Both absolute and relative thrombocytopenia were studied. Absolute thrombocytopenia was defined as platelet count ≤100,000/mm3. Patients who developed SV received triple “H” therapy. (hypervolumia, hemodilution, and hypertension). As a part of hemodilution, additional 3 l of fluid was given. This would itself cause a decrease in platelet count (0.8 times the baseline platelet count) due to dilution. A platelet count of less than 0.8 times the baseline platelet count could be attributed to vasospasm per se rather than its treatment. Such decrease in platelet count, even if >100,000/mm3 but less than 0.8 times the baseline platelet count would qualify as relative thrombocytopenia.

Statistical analysis was done using Chi square and Mann–Whitney tests.

Results

Out of 74 patients, 39 (52.7%) developed SV. Mean age of the group which develops SV (cases) was 53.72 years (range of 33-75 years) and that of other group (non-vasospasm or controls) was 48.80 years (19-75 years).

There were 10 patients (6 were SV positive) in H and H grade 1, 41 (21 were SV positive) in grade 2, 11 (5 were SV positive) in grade 3, and 12 (7 were SV positive) in grade 4.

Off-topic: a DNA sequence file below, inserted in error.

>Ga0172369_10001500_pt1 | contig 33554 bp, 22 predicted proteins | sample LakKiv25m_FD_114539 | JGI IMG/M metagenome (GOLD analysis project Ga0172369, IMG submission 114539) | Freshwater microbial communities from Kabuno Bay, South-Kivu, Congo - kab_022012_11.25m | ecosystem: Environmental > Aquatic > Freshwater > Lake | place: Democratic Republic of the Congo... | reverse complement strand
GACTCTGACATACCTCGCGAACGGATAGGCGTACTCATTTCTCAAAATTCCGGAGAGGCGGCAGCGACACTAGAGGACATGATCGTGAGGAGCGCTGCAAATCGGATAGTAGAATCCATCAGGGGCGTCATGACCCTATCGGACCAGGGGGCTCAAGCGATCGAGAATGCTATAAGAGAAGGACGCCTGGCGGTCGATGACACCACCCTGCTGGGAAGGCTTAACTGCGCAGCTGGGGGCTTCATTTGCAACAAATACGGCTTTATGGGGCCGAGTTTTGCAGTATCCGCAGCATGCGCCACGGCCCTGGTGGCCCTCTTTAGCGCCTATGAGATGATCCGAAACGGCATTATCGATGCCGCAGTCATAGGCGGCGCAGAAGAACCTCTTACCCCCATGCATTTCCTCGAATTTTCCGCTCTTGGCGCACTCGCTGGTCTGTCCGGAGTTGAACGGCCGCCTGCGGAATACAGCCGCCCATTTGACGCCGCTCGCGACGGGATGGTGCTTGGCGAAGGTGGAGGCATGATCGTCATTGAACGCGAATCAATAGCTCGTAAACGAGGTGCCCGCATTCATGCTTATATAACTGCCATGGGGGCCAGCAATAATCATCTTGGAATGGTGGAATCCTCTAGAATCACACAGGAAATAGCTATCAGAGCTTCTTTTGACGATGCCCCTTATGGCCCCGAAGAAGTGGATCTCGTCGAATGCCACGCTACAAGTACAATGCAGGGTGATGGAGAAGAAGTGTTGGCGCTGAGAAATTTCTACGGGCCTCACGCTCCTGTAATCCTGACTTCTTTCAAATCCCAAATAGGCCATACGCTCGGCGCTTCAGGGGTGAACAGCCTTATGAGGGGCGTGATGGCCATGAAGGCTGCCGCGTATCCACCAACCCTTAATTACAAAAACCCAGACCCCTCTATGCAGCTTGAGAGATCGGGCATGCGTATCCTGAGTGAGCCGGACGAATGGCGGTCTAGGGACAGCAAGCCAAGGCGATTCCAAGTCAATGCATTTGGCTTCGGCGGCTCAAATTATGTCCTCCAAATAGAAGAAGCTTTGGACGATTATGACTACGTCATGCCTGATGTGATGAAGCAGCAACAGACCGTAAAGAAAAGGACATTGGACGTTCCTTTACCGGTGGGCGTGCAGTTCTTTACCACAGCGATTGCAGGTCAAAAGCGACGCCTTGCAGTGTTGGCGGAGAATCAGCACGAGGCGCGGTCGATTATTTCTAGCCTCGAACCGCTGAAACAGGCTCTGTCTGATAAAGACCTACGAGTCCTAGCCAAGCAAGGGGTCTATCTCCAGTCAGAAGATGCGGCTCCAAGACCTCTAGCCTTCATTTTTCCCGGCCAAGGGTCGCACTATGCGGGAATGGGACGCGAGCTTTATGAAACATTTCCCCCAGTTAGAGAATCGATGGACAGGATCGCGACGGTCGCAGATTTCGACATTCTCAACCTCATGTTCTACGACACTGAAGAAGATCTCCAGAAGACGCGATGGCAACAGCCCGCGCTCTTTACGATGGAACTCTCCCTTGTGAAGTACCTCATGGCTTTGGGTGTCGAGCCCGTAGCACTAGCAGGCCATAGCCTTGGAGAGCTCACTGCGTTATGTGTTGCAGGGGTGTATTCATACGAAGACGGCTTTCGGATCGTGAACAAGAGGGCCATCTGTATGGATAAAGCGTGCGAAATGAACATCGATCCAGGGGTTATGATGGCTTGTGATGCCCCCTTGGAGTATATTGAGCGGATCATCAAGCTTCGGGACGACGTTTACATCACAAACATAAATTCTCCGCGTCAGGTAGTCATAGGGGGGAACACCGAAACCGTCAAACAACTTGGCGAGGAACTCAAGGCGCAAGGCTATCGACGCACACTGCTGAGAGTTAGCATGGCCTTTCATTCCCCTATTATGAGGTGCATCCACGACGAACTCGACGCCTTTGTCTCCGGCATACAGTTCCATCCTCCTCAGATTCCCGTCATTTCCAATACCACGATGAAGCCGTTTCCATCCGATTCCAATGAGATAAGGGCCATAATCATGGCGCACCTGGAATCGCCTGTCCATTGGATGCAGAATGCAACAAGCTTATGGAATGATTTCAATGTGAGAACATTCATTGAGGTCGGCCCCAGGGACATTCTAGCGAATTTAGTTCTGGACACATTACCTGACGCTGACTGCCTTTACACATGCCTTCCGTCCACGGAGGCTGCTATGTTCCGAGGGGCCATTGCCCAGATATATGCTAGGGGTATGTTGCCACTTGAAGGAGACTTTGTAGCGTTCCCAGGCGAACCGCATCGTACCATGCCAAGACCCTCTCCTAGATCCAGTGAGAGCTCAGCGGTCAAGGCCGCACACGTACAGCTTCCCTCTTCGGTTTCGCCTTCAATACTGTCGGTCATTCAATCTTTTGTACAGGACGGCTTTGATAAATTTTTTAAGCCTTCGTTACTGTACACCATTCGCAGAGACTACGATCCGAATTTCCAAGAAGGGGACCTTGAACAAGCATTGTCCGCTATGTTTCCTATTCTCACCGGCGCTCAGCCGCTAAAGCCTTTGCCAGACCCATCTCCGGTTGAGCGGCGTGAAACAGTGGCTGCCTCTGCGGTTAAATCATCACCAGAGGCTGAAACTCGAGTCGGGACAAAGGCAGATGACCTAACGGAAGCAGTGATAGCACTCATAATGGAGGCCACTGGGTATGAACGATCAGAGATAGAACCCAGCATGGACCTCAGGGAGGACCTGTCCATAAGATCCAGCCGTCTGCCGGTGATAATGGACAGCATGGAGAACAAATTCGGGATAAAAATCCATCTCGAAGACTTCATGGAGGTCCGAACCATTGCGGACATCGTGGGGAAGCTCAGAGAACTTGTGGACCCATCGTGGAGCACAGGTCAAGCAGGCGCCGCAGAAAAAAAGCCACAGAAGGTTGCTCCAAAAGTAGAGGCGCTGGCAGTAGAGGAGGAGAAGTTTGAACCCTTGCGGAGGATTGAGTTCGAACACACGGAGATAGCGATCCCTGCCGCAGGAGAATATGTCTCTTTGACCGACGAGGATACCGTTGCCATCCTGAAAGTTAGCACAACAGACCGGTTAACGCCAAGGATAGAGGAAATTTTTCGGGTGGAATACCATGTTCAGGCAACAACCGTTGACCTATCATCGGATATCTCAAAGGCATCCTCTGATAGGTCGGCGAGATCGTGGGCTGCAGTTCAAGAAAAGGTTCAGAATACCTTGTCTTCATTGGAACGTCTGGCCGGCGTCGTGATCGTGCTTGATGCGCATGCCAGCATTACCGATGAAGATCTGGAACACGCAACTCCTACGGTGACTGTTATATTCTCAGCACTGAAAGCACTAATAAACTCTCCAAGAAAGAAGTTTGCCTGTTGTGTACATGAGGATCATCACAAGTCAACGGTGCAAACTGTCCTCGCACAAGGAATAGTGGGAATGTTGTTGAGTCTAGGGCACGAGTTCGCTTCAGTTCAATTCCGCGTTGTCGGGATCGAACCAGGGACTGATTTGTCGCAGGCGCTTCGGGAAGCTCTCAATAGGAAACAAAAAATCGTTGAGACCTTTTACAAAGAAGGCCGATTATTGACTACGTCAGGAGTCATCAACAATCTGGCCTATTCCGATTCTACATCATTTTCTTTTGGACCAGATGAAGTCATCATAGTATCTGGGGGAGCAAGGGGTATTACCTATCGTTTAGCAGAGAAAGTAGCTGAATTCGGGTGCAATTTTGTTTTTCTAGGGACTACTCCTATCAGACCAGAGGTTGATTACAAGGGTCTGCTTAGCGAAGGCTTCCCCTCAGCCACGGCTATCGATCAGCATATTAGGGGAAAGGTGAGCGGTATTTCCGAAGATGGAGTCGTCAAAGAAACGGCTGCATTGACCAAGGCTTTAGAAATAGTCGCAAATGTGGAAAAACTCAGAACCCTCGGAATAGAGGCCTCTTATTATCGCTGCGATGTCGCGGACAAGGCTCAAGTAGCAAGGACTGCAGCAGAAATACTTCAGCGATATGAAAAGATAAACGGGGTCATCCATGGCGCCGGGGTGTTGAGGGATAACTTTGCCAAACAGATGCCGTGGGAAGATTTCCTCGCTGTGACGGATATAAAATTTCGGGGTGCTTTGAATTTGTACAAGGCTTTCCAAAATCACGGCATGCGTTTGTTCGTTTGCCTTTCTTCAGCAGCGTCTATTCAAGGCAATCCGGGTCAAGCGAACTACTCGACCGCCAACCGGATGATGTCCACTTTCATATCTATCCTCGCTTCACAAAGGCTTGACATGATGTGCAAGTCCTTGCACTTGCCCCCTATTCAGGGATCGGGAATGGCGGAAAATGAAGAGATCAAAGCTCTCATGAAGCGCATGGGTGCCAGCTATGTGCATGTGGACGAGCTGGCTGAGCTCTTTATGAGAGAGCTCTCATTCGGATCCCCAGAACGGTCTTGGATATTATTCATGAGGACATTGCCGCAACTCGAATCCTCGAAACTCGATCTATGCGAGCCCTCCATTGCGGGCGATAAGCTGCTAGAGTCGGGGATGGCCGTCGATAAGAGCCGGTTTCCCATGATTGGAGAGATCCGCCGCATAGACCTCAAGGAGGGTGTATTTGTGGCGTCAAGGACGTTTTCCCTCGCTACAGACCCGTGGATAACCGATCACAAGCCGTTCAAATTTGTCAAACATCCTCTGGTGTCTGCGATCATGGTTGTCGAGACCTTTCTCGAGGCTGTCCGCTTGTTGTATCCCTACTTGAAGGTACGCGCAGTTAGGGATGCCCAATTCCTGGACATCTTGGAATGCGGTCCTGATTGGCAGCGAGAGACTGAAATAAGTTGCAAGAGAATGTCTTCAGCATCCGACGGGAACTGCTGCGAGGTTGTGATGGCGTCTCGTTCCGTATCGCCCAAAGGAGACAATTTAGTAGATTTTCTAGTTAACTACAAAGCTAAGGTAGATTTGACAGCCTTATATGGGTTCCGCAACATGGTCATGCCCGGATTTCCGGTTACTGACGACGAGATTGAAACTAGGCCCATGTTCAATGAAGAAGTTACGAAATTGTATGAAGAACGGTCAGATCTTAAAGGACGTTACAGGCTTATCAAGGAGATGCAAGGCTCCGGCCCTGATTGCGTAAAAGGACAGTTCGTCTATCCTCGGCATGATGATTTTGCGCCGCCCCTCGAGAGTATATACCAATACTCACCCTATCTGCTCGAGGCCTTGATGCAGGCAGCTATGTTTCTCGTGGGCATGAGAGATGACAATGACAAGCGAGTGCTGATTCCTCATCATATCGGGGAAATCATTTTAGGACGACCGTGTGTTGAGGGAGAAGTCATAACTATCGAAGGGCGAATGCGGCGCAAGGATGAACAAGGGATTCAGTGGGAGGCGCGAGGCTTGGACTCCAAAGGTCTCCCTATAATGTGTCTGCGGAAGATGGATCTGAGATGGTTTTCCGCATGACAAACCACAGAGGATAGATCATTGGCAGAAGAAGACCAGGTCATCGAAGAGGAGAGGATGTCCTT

There were 41 patients (18 were SV positive) in WFNS grade 1, 17 (12 were SV positive) in grade 2, 4 (3 were SV positive) in grade 3, and 12 (6 were SV positive) in grade 4.

Further, there were 2 patients (none was SV positive) in Fisher grade 1, 6 (5 were SV positive) in grade 2, 33 (20 were SV positive) in grade 3, and 28 (13 were SV positive) in grade 4.

Anterior communicating artery (A.com artery) aneurysm was present in 34 patients (21 were SV positive), distal anterior cerebral artery (DACA) aneurysm was present in 6 patients (4 were SV positive), middle cerebral artery (MCA) aneurysm was present in 25 patients (12 were SV positive), and internal cerebral artery aneurysm was present in 9 patients (3 were SV positive).

Age, H and H grade, WFNS grade, Fischer grade, and site of aneurysm were not found to statistically influence the development of vasospasm.